Speed Kills Your Refund: Common Tax Preparation Errors Caused By

Avoid Common Tax Preparation Mistakes

Tax PreparationSpeed Kills Your Refund: Common Tax Preparation Errors Caused By Hurrying

Tax time can be extremely stressful for anybody. If you’ve neglected your tax preparation until the last minute, you’ll find your situation particularly unpleasant. Although you can get your taxes done fast if you make a supreme effort, it’s not the best idea. This article will present you with some of the most common errors that can creep into your tax return if you speed through your paperwork.

Being rushed when you sit down to do your taxes can lead you to make serious mistakes right from the start. These can be some of the nastiest errors to make, because of the way they tend to snowball. If you don’t report your full income accurately, for instance, you’ll waste a great deal of time making calculations that will ultimately be useless. A moment’s inattention when you refer to the tax tables can be similarly disastrous; taking your rate off of the wrong line will spoil all the rest of the work you do.

Preparing your taxes properly is all about accuracy with numbers. Like anyone, you’ll find that keeping numbers straight is harder the faster you rush. Speeding through your forms can lead to easily-avoidable errors, like transposing digits in your calculations or even your social security number. If you perform additions and subtractions inaccurately, you can’t rely on the numbers you produce. This is why it’s important that you do your math slowly, with the assistance of a calculator, and leave yourself a healthy amount of time to double-check all of your work.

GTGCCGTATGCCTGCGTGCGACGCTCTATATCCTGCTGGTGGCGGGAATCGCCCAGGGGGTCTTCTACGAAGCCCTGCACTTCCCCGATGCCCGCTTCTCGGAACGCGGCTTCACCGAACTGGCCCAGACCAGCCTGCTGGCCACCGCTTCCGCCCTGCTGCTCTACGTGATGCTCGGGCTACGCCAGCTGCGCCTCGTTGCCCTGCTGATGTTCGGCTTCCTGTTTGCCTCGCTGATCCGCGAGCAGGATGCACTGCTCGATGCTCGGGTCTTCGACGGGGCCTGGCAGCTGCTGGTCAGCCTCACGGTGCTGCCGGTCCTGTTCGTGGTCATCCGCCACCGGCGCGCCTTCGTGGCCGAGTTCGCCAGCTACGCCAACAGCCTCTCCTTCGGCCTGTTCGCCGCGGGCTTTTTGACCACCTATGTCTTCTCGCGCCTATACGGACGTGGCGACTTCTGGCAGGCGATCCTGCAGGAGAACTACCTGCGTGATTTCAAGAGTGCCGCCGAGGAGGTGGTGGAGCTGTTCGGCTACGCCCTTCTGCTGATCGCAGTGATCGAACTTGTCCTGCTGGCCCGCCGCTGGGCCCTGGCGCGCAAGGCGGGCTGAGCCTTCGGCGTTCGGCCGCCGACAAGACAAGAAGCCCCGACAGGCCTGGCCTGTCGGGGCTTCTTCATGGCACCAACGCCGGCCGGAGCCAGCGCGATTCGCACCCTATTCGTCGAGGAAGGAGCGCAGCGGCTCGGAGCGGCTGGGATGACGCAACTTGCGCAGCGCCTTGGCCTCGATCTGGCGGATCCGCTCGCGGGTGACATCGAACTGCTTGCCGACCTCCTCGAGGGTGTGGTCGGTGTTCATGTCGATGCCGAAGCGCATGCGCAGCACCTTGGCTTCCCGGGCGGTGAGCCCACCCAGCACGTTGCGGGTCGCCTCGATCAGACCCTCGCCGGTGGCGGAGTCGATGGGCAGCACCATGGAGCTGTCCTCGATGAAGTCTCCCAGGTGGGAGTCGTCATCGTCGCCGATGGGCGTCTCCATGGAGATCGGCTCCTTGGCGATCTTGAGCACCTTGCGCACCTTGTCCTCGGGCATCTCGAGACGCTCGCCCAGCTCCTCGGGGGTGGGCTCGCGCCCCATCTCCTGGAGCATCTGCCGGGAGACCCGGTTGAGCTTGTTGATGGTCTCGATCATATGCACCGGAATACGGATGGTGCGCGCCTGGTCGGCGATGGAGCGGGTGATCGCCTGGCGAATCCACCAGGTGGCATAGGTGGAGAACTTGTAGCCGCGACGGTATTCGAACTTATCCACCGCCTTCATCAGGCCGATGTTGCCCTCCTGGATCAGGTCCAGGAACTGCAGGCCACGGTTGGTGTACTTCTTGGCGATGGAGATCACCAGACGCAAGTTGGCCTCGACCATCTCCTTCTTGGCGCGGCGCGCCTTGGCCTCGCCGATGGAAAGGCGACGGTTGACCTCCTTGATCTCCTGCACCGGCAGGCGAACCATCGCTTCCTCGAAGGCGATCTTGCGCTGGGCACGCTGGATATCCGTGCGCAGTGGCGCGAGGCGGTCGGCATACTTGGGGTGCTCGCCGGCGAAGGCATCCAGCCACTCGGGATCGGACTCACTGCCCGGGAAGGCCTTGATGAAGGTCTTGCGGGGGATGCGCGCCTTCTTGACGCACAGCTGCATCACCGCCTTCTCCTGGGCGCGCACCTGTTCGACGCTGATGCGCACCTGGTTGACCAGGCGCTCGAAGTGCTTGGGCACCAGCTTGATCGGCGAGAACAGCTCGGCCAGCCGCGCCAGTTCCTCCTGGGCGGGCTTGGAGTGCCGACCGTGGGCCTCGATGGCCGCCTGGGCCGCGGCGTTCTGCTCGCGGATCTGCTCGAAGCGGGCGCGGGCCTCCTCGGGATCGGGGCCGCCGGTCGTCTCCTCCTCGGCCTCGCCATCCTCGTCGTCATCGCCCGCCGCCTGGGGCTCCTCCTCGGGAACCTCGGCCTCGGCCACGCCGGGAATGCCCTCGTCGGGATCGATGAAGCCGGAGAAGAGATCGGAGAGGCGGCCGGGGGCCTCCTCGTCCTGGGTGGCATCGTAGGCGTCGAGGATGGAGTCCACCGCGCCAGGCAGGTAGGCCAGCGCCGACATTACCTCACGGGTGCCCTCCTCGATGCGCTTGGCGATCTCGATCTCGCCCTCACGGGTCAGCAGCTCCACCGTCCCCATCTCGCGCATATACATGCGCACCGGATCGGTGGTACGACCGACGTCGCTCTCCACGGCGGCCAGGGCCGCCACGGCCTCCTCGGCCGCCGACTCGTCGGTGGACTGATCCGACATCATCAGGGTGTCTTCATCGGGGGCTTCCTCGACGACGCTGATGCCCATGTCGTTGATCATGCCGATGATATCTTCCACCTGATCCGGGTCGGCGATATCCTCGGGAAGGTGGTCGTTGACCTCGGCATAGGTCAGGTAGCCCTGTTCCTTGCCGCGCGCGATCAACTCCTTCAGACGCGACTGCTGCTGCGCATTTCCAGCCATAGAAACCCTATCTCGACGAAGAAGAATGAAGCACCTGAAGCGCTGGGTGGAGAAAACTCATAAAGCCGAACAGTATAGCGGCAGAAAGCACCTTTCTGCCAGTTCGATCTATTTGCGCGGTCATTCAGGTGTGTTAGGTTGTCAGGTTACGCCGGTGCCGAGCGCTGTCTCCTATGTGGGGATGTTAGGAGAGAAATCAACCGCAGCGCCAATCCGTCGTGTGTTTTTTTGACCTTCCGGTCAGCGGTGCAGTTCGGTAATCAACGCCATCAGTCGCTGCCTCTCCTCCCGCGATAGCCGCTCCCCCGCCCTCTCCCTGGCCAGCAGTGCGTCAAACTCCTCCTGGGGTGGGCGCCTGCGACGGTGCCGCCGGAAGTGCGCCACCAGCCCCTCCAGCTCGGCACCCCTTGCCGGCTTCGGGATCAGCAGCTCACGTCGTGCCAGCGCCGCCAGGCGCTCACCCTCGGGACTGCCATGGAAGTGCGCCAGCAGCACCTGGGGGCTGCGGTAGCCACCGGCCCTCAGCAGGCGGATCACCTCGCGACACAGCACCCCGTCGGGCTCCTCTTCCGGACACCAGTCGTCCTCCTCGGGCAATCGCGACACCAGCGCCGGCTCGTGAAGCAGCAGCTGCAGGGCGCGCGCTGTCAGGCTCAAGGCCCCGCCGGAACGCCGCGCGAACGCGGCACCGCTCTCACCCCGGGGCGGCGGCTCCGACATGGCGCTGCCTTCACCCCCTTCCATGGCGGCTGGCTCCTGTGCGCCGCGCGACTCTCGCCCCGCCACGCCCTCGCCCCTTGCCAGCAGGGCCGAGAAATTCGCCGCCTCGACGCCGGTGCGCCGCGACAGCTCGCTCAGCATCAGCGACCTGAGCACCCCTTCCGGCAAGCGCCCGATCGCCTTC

When you’re desperate to get your taxes wrapped up quickly, you can be tempted to neglect some of the important support documents your return will need. It can feel like filling out the forms is more important than tracking down an errant 1099 or W-2, but this is assuredly not the case. A return with missing or incomplete supporting documents is a very suspicious one. It will take the IRS extra time to deal with such a return, and you might not like the kind of attention they end up giving it.

If you stay away from these urgency-based errors and fill out your tax forms well in advance, you may still make the mistake of leaving the final tasks of printing, assembling and addressing your return until close to tax day. It’s much better to push on to the last lap and get your tax return in the mail early. If you leave it until the last minute, it’s easy to make a foolish omission like neglecting to sign and date your return or forgetting to make a personal copy of your complete return before you send it. These sorts of errors can really come back to haunt you.

By now you have a pretty good idea what the single most important piece of tax preparation advice is: don’t rush. The more time you give yourself to fill out your tax paperwork, the more accurate it will be and these sorts of simple mistakes will be less likely. Tax day can be entirely stress-free when you can congratulate yourself on getting your return wrapped up and sent out well before the deadline.